Sarajevo – the place that impacted me the most

Of the four countries, and five cities we visited on our European tour, I will empathically say, Bosnia was the ‘best’.  Best is a tough thing to say when I explain why I found it the most impactful.  This is a city that, IN MY CHILDHOOD, suffered a civil war for 44 months.  People starved, for 44 months.  I was in primary school.  The world knew, but didn’t do anything.  I chose to read about Sarajevo/Bosnia prior to coming, and also read two books whilst in Sarajevo (yes, I even bought new books, which is something I NEVER do, but am so glad I did do!).  These books really helped me to understand how it was to be in Sarajevo during this time.  I also dated a Bosnian whilst at university, and that is a large reason I ever learnt about Bosnia.

Cevappi (Skinless sausage) in pita

Cevappi (Skinless sausage) in pita

The buildings on either side of this line are noticably different - from Turkish to European

The buildings on either side of this line are noticably different – from Turkish to European

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My brother, Rory, returned back to the UK two days before my departure.  Once he was on his way to the airport, I joined a hostel tour of the tunnel under the aiport (and got to see my little bro’s plane take off), and then onto the Toboggan course.

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Noticable shrapnel damage to the ‘house’ that was the start of the tunnel under the airport runway

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As the airport was UN held, the tunnel was required to get items from teh two dark blue segments of Sarajevo

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A small segment of tunnel that still exists

Toboggan course

Toboggan course – graffiti was a common element along the length of it

Swwon worthy forest around the toboggan course.

Swwon worthy forest around the toboggan course.

The hotel during the war

The hotel during the war

Famous hotel of the siege, where journalists stayed. I did debate whether we should stay there, but it had a strip club in there :s

Famous hotel of the siege, where journalists stayed. I did debate whether we should stay there, but it had a strip club in there :s

The memorial to the children lost during the seige

The memorial to the children lost during the seige

There was a sad plaque to this statue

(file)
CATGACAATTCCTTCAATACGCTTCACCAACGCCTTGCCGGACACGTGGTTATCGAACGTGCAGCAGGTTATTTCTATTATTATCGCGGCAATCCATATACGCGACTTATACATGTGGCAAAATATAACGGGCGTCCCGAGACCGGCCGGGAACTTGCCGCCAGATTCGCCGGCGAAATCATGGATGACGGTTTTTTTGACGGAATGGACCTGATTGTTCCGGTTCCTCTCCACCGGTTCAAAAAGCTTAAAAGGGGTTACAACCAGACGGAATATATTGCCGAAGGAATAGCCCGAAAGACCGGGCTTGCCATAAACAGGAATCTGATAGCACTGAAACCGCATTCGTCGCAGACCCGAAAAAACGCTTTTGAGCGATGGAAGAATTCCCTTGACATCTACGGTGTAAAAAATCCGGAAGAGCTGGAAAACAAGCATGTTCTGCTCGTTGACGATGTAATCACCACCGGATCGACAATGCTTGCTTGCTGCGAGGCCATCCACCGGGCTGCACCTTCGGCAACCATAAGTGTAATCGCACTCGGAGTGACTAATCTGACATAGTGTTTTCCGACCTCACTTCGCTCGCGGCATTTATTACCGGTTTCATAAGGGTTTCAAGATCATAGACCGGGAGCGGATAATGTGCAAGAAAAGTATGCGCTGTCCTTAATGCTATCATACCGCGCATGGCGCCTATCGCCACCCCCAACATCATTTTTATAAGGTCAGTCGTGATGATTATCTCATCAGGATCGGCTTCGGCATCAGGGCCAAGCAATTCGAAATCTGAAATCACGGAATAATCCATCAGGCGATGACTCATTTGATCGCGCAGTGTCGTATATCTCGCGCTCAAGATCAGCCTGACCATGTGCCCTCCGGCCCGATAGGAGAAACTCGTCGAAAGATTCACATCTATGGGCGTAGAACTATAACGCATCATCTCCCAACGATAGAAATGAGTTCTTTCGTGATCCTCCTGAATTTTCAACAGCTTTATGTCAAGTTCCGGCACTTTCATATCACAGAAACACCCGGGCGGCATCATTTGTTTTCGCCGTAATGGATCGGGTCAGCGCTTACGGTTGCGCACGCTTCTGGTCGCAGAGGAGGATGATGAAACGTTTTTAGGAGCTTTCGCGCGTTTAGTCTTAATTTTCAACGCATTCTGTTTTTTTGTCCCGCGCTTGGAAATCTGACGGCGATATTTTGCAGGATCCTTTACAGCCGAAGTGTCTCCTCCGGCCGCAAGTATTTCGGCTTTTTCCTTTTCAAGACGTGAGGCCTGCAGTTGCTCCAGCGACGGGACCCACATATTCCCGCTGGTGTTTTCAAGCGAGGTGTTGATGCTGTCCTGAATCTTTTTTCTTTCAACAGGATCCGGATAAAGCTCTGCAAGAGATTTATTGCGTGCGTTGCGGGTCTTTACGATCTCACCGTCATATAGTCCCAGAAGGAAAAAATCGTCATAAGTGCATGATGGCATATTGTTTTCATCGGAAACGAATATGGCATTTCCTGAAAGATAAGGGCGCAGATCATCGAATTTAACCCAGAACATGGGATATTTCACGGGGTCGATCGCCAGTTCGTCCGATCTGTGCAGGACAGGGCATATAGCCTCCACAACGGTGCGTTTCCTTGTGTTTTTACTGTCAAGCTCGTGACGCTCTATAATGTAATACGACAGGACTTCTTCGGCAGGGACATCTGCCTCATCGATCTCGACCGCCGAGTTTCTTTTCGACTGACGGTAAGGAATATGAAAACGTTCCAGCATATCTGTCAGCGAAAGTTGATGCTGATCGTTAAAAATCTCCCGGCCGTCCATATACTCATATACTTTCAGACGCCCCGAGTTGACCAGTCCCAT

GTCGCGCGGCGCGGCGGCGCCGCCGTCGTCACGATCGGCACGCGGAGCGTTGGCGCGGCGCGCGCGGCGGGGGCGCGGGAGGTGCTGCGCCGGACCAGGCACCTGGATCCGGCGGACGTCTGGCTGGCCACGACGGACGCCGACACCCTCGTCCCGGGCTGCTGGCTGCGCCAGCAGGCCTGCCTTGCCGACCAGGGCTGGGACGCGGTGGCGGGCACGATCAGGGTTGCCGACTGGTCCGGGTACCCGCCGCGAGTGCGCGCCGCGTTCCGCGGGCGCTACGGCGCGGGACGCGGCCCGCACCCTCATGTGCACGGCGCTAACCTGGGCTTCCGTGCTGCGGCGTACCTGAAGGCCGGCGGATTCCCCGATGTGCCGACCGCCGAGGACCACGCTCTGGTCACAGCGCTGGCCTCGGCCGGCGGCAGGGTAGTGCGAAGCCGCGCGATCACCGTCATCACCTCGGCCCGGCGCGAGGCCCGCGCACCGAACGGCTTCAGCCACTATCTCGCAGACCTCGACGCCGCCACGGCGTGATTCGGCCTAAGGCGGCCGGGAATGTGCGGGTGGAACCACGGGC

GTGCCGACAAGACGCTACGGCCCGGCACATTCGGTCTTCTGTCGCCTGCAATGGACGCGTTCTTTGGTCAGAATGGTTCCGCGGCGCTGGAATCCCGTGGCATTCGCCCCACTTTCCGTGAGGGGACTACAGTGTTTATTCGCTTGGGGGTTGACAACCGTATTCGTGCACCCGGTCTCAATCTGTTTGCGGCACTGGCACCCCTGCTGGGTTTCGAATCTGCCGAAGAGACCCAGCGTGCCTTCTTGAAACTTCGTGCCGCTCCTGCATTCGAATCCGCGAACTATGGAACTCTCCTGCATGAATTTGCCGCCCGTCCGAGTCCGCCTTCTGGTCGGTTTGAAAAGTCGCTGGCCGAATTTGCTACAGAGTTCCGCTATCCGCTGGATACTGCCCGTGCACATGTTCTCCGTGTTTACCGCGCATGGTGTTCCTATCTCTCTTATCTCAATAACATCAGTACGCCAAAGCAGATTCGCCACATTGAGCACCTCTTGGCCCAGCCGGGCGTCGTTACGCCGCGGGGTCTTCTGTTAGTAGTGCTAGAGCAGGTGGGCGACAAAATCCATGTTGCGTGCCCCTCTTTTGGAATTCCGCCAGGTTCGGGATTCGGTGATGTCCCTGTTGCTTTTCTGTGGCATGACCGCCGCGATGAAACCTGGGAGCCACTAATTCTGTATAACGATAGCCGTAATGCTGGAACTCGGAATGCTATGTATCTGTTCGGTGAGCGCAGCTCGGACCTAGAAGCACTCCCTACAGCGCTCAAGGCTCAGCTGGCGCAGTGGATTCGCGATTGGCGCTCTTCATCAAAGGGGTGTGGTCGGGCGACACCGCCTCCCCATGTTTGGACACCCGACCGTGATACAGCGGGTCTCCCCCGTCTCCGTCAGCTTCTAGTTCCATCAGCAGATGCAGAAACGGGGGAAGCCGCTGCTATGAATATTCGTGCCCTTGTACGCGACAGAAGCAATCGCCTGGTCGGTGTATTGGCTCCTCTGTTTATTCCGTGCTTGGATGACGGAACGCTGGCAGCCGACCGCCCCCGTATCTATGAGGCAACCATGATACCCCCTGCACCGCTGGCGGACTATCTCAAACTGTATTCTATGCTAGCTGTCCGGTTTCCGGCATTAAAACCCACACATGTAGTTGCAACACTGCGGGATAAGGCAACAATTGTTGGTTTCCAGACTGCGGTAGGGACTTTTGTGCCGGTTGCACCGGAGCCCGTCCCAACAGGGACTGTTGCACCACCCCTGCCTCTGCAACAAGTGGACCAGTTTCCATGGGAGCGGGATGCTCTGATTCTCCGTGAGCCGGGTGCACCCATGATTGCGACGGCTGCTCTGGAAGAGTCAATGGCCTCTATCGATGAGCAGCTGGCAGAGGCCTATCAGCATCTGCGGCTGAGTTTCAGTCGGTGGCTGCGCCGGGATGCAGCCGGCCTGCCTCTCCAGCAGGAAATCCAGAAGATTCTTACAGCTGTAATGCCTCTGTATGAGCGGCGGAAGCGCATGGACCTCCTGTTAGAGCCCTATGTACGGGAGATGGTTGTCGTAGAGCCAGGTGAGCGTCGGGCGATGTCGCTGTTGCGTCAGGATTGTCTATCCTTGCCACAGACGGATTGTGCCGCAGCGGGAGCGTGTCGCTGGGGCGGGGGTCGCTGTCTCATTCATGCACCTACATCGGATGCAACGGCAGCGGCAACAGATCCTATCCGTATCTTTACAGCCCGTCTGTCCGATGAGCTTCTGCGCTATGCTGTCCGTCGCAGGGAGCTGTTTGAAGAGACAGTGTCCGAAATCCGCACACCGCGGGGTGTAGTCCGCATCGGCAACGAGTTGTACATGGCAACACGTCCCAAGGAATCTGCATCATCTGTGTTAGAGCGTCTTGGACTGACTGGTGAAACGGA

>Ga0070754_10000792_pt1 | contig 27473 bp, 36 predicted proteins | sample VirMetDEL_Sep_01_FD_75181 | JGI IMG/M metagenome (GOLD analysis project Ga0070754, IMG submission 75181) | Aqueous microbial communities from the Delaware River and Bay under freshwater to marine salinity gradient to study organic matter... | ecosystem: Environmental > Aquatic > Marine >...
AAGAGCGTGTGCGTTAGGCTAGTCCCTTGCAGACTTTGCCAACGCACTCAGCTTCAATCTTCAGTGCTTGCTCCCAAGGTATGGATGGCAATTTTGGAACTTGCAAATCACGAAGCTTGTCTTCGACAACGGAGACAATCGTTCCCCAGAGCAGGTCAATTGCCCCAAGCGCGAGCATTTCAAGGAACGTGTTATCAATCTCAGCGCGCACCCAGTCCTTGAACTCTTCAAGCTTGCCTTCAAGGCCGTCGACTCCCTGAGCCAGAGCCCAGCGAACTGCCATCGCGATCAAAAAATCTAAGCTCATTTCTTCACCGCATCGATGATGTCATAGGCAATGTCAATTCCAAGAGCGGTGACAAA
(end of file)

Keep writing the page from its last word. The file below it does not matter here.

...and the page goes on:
There was a sad plaque to this statue. The other white marble – those are grave markers.  They were somewhat common in public parks, as well as dedicated cemetries.

Doing these posts two months after my trip help me realise how much I enjoyed my time.  Sure – there were struggles like the steep hills in Sarajevo, the cash card not working in Romania, and mould in bathrooms in Turkey.  However, on the balance, I saw so much.  I learnt so much about four other cultures, four other countries, and their capital cities.  My brother was an awesome travel buddy – we were lazy for a good half of the day, really taking the rest and recover part of the holiday seriously.  I often felt ‘guilt’ about this – not making the most of where we were.  For Rory, he was homeless by work and home circumstances, so didn’t have the same hang up.  And I shouldn’t either!  Concurrently to this trip were some things happening in Australia that were challenging.  For that reason, I travelled for three weeks, rather than four weeks.  It got shocked responses from people I told in Bosnia that I was going home early.  But I was ‘done’.  I was rested.  I no longe rhad the drive and momentum to go to another new place.  I didn’t want to search for a good deal for a place to stay, or a flight.  Actually, I think I realised – I don’t actually like to PLAN holidays.  I might consider outsouring that next time – I didn’t hate my two weeks in Japan when I was largely ‘scheduled’; that trip, I did seek a little more idle time, but as that two week trip developed, I ekked out that time.  And having a tour or a guide can really help you understand a culture, and answer your questions as they come into your mind (rather than relying on google when you get back to wifi).

This entry was posted in Bosnia, Travel

5 Responses

  • I hope all is well with you back home, Sarah! I have never been on a trip that had guided tours, but if travelled to a completely new place, I would like to do that. Like you, I am interested in history and it would be great to hear it from local people in addition to pre-reading. PS – Did you read Zlata’s Diary when you were in school?

    Reply
  • It’s fascinating to read about, Sarah. I worked for a building company during Uni (early 90s for me) and there were many Serbian/Croatian trades. We had an informal policy at the time of keeping the guys working on separate building sites. That’s where I first heard of the conflict. The fallout was immense even here in Australia with migrating populations.

    That’s an interesting point about the merits of doing a tour or guide. I can see how you were ready to come home after three weeks. I’m still astounded at how much ground you covered. Such unique places you visited. It has really made me want to travel more and out of the standard places.

    How many countries have you visited all up?

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    • This trip was four countries (Russia, Romania, Turkey and Bosnia), and Rory and I spent time counting how many we’ve been to in total, and it’s in the mid 30s for me. We found different apps count places differently (like Hong Kong), and we’re not clear on what the rules we have as a family as what consitutes a ‘visit’ – a overnight stay? A few hours in a border town? A conversation we never tire of.

      Very interesting experience with building site!

      Reply
  • That statue in the final photograph slays me. It’s very expressive and poignant.

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